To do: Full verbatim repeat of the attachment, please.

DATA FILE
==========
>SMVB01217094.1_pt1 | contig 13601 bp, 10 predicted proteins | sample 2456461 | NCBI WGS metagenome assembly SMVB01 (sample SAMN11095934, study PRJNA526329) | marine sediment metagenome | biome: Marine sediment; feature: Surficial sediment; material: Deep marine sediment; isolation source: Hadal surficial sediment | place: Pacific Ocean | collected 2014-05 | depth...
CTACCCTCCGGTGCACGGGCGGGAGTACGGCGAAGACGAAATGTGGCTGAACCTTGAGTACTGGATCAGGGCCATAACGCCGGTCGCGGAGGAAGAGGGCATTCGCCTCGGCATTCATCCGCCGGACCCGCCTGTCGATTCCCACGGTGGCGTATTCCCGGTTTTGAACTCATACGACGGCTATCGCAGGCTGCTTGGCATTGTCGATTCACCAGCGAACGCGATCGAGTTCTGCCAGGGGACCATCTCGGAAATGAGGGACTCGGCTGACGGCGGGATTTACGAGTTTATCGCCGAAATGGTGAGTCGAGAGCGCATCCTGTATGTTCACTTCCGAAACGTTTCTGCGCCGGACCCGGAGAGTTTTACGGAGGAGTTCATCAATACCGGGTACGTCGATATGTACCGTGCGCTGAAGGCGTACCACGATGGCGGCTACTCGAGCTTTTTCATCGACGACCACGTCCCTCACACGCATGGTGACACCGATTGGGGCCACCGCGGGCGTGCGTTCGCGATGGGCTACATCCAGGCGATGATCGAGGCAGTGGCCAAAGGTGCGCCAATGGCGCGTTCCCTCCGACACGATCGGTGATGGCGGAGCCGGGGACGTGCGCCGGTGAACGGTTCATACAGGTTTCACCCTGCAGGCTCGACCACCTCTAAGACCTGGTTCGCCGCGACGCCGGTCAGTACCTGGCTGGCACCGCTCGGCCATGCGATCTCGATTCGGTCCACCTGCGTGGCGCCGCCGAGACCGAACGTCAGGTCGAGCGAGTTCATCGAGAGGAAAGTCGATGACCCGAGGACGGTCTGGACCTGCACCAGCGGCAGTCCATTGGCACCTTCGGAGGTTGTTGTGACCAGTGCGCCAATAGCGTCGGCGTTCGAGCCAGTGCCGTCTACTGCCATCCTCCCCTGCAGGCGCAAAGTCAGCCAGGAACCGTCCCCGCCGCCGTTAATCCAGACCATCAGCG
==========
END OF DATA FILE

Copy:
>SMVB01217094.1_pt1 | contig 13601 bp, 10 predicted proteins | sample 2456461 | NCBI WGS metagenome assembly SMVB01 (sample SAMN11095934, study PRJNA526329) | marine sediment metagenome | biome: Marine sediment; feature: Surficial sediment; material: Deep marine sediment; isolation source: Hadal surficial sediment | place: Pacific Ocean | collected 2014-05 | depth...
CTACCCTCCGGTGCACGGGCGGGAGTACGGCGAAGACGAAATGTGGCTGAACCTTGAGTACTGGATCAGGGCCATAACGCCGGTCGCGGAGGAAGAGGGCATTCGCCTCGGCATTCATCCGCCGGACCCGCCTGTCGATTCCCACGGTGGCGTATTCCCGGTTTTGAACTCATACGACGGCTATCGCAGGCTGCTTGGCATTGTCGATTCACCAGCGAACGCGATCGAGTTCTGCCAGGGGACCATCTCGGAAATGAGGGACTCGGCTGACGGCGGGATTTACGAGTTTATCGCCGAAATGGTGAGTCGAGAGCGCATCCTGTATGTTCACTTCCGAAACGTTTCTGCGCCGGACCCGGAGAGTTTTACGGAGGAGTTCATCAATACCGGGTACGTCGATATGTACCGTGCGCTGAAGGCGTACCACGATGGCGGCTACTCGAGCTTTTTCATCGACGACCACGTCCCTCACACGCATGGTGACACCGATTGGGGCCACCGCGGGCGTGCGTTCGCGATGGGCTACATCCAGGCGATGATCGAGGCAGTGGCCAAAGGTGCGCCAATGGCGCGTTCCCTCCGACACGATCGGTGATGGCGGAGCCGGGGACGTGCGCCGGTGAACGGTTCATACAGGTTTCACCCTGCAGGCTCGACCACCTCTAAGACCTGGTTCGCCGCGACGCCGGTCAGTACCTGGCTGGCACCGCTCGGCCATGCGATCTCGATTCGGTCCACCTGCGTGGCGCCGCCGAGACCGAACGTCAGGTCGAGCGAGTTCATCGAGAGGAAAGTCGATGACCCGAGGACGGTCTGGACCTGCACCAGCGGCAGTCCATTGGCACCTTCGGAGGTTGTTGTGACCAGTGCGCCAATAGCGTCGGCGTTCGAGCCAGTGCCGTCTACTGCCATCCTCCCCTGCAGGCGCAAAGTCAGCCAGGAACCGTCCCCGCCGCCGTTAATCCAGACCATCAGCG